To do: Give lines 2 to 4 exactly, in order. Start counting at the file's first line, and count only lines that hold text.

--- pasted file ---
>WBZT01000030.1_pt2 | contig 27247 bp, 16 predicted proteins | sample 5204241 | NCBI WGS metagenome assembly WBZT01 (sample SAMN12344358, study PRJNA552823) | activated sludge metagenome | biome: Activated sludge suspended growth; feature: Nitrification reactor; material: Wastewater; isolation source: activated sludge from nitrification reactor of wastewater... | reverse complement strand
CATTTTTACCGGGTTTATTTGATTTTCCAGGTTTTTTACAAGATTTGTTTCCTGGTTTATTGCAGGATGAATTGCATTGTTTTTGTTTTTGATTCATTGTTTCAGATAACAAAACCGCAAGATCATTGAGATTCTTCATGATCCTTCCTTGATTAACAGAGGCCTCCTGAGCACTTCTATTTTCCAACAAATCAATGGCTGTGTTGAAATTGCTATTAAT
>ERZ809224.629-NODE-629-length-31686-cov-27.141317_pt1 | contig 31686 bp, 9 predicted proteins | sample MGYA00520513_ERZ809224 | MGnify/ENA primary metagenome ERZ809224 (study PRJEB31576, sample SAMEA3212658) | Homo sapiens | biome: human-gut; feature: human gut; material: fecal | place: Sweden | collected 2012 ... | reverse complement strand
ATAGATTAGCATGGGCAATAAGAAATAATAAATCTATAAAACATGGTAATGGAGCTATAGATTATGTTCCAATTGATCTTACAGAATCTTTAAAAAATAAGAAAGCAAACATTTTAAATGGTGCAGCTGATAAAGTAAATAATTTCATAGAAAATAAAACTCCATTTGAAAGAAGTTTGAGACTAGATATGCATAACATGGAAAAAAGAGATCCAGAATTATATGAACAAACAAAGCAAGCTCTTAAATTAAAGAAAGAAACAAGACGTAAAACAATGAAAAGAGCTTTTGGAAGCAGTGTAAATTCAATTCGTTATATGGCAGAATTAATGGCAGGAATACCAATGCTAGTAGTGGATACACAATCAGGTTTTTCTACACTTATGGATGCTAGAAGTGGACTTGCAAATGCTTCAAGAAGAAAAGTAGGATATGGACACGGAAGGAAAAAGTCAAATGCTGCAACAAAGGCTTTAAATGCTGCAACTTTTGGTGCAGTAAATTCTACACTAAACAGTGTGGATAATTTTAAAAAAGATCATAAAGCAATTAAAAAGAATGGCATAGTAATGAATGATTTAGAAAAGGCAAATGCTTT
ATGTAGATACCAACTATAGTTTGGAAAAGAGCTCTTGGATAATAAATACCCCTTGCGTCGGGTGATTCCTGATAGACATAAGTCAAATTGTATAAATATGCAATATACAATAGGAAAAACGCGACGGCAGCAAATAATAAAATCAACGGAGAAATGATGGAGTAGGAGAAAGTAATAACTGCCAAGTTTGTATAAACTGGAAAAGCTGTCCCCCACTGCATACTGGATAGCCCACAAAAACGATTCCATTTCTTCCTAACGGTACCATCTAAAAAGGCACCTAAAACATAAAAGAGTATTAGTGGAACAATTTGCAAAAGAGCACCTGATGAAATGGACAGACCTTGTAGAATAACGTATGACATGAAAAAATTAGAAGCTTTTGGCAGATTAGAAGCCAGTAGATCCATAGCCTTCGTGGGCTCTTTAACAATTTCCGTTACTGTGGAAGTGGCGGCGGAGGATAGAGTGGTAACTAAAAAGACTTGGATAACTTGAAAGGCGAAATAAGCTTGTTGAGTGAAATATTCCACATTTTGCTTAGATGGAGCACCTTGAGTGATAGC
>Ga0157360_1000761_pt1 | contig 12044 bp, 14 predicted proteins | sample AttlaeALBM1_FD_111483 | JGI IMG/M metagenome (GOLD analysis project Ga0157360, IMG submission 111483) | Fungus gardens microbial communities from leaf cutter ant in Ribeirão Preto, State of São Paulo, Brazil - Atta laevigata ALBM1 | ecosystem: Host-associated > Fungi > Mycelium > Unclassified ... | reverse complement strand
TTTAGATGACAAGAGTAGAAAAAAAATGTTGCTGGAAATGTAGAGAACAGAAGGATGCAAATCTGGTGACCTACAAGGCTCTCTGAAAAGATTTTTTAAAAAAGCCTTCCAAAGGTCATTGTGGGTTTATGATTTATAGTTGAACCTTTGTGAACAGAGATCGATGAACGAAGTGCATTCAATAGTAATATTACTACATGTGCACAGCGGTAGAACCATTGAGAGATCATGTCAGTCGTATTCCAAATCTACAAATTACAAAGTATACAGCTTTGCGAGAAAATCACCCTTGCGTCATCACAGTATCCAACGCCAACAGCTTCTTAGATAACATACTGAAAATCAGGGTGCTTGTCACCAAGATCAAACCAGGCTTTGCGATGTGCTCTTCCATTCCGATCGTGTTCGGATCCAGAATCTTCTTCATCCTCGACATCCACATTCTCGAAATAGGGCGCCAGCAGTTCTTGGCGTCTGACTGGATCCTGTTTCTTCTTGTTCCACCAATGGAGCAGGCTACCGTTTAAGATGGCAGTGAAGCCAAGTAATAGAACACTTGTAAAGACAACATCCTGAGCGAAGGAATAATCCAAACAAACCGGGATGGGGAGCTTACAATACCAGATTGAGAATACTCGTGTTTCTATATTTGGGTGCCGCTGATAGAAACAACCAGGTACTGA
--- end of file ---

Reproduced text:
CATTTTTACCGGGTTTATTTGATTTTCCAGGTTTTTTACAAGATTTGTTTCCTGGTTTATTGCAGGATGAATTGCATTGTTTTTGTTTTTGATTCATTGTTTCAGATAACAAAACCGCAAGATCATTGAGATTCTTCATGATCCTTCCTTGATTAACAGAGGCCTCCTGAGCACTTCTATTTTCCAACAAATCAATGGCTGTGTTGAAATTGCTATTAAT
>ERZ809224.629-NODE-629-length-31686-cov-27.141317_pt1 | contig 31686 bp, 9 predicted proteins | sample MGYA00520513_ERZ809224 | MGnify/ENA primary metagenome ERZ809224 (study PRJEB31576, sample SAMEA3212658) | Homo sapiens | biome: human-gut; feature: human gut; material: fecal | place: Sweden | collected 2012 ... | reverse complement strand
ATAGATTAGCATGGGCAATAAGAAATAATAAATCTATAAAACATGGTAATGGAGCTATAGATTATGTTCCAATTGATCTTACAGAATCTTTAAAAAATAAGAAAGCAAACATTTTAAATGGTGCAGCTGATAAAGTAAATAATTTCATAGAAAATAAAACTCCATTTGAAAGAAGTTTGAGACTAGATATGCATAACATGGAAAAAAGAGATCCAGAATTATATGAACAAACAAAGCAAGCTCTTAAATTAAAGAAAGAAACAAGACGTAAAACAATGAAAAGAGCTTTTGGAAGCAGTGTAAATTCAATTCGTTATATGGCAGAATTAATGGCAGGAATACCAATGCTAGTAGTGGATACACAATCAGGTTTTTCTACACTTATGGATGCTAGAAGTGGACTTGCAAATGCTTCAAGAAGAAAAGTAGGATATGGACACGGAAGGAAAAAGTCAAATGCTGCAACAAAGGCTTTAAATGCTGCAACTTTTGGTGCAGTAAATTCTACACTAAACAGTGTGGATAATTTTAAAAAAGATCATAAAGCAATTAAAAAGAATGGCATAGTAATGAATGATTTAGAAAAGGCAAATGCTTT